This April 27, 2012, photo provided by Betty Harryman shows Betty her daughter Linda Harryman with the safe room they installed in the garage of their new home following last years tornado in Joplin, Mo. Harryman, 76, was in a Joplin hospital about to have open-heart surgery when the twister hit. (AP Photo/Courtesy Betty Harryman)
MONTGOMERY, Ala. (AP) — When deadly twisters chewed through the South and Midwest in 2011, thousands of people in the killers’ paths had nowhere to hide. Now many of those families are taking an unusual extra step to be ready next time: adding tornado shelters to their homes.
A year after the storms, sales of small residential shelters known as safe rooms are surging across much of the nation, especially in hard-hit communities such as Montgomery and Tuscaloosa in Alabama and in Joplin, Mo., where twisters laid waste to entire neighborhoods.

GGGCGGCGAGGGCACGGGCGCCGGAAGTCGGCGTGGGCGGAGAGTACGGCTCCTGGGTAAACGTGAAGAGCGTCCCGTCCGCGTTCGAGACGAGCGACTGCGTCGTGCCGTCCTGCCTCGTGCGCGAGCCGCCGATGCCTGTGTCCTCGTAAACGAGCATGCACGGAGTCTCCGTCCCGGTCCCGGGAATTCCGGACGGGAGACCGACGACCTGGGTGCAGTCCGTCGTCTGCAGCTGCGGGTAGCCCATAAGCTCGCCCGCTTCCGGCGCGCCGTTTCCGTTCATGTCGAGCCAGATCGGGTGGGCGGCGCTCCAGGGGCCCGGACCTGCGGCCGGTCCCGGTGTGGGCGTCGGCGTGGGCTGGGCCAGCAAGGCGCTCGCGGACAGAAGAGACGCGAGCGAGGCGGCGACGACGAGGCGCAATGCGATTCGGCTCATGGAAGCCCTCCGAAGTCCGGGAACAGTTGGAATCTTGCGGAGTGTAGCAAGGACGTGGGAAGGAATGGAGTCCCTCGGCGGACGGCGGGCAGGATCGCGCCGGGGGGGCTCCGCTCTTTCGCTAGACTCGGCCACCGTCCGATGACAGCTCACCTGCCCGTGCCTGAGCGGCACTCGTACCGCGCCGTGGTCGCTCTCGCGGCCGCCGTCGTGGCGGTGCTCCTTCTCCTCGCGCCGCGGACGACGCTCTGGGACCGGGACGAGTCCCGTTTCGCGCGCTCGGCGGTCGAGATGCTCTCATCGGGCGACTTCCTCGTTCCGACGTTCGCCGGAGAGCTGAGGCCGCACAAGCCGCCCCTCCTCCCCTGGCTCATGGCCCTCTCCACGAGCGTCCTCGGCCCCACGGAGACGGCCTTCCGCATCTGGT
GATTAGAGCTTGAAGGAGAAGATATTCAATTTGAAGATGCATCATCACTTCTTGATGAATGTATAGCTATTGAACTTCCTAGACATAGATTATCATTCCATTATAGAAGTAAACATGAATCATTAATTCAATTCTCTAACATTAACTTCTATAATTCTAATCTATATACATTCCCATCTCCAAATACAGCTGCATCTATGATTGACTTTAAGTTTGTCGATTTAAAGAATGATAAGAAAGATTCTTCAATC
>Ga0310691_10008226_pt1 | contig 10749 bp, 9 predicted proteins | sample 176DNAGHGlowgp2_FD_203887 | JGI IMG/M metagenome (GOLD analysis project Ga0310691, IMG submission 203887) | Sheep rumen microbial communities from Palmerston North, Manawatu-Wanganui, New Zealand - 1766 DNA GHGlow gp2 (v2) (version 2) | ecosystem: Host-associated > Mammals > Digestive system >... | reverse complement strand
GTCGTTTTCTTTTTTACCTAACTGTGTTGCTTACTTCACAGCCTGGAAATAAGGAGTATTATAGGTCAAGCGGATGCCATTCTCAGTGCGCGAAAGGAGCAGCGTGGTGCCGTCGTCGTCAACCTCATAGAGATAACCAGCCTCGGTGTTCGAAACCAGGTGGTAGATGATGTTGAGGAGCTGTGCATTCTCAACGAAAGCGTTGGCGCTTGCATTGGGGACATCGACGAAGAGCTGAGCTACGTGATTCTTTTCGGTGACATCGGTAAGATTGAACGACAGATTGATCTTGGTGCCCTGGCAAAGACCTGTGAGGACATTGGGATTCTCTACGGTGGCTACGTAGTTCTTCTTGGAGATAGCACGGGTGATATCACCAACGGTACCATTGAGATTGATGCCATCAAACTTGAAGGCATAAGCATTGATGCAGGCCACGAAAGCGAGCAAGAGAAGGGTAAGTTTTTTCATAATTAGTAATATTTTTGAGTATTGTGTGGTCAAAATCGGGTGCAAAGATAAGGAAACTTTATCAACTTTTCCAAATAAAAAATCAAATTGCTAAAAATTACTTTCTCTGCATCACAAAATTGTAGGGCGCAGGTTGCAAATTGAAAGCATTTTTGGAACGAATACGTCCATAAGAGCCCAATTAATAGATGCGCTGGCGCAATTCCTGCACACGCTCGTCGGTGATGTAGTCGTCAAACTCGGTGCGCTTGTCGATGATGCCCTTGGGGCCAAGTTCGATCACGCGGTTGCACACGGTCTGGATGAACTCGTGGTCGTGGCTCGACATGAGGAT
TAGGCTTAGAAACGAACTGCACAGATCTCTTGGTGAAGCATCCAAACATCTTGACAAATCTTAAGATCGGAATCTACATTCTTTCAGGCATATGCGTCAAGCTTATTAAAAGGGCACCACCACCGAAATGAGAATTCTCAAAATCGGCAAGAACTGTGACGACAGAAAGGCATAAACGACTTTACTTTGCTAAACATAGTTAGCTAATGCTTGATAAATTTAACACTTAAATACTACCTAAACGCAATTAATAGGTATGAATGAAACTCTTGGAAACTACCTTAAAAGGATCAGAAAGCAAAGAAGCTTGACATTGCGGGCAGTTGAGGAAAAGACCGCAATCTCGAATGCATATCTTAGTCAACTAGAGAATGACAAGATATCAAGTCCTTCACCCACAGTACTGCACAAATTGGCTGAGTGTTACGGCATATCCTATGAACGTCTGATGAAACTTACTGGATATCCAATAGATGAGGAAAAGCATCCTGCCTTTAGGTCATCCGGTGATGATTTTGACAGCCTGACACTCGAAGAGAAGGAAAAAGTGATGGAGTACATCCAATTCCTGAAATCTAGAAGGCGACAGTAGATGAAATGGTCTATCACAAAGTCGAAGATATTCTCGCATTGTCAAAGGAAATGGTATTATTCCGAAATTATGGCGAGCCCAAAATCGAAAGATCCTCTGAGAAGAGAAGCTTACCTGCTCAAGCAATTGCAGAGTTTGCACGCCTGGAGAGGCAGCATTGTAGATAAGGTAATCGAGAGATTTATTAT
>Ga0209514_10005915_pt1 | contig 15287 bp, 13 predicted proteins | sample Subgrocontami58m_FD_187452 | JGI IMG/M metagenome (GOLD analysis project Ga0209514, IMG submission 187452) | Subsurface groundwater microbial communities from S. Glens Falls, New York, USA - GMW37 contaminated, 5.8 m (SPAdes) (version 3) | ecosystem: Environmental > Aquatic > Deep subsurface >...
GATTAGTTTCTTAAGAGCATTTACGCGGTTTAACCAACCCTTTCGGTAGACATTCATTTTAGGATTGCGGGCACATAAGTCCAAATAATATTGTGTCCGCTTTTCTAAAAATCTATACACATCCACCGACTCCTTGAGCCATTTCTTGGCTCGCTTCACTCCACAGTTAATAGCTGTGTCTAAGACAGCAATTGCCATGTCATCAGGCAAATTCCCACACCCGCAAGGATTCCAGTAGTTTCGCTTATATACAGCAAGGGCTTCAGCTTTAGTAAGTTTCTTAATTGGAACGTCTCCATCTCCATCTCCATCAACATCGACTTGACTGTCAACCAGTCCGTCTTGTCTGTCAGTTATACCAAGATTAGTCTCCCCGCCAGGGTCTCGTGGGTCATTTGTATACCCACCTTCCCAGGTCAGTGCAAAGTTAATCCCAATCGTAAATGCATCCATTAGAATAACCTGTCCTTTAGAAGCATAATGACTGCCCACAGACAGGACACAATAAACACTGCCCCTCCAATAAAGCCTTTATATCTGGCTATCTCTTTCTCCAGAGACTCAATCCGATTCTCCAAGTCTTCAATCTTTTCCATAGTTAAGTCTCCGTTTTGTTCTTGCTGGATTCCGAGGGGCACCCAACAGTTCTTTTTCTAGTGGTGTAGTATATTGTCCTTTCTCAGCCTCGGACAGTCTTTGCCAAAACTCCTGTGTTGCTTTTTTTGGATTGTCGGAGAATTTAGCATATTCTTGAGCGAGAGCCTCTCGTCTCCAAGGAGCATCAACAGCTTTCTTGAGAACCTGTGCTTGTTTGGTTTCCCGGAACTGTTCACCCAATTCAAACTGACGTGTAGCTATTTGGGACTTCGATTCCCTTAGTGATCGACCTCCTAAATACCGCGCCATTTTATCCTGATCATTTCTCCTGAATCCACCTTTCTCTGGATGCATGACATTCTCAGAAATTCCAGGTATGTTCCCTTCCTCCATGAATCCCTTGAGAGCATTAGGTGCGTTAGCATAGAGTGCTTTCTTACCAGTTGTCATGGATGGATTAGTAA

Manufacturers can barely keep up with demand, and some states are offering grants and other financial incentives to help pay for the added protection and peace of mind.
Tom Cook didn’t need convincing. When a 2008 tornado barreled toward his home in rural southwest Missouri, Cook, his wife and their teenage daughter sought refuge in a bathroom. It wasn’t enough. His wife was killed.
Cook moved to nearby Joplin to rebuild, never imaging he would confront another monster twister. But he had a safe room installed in the garage just in case.
On May 22, Cook and his daughter huddled inside the small steel enclosure while an EF-5 tornado roared outside. They emerged unharmed, although the new house was gone.
“It was blown away completely — again,” he said. “The only thing standing was that storm room.”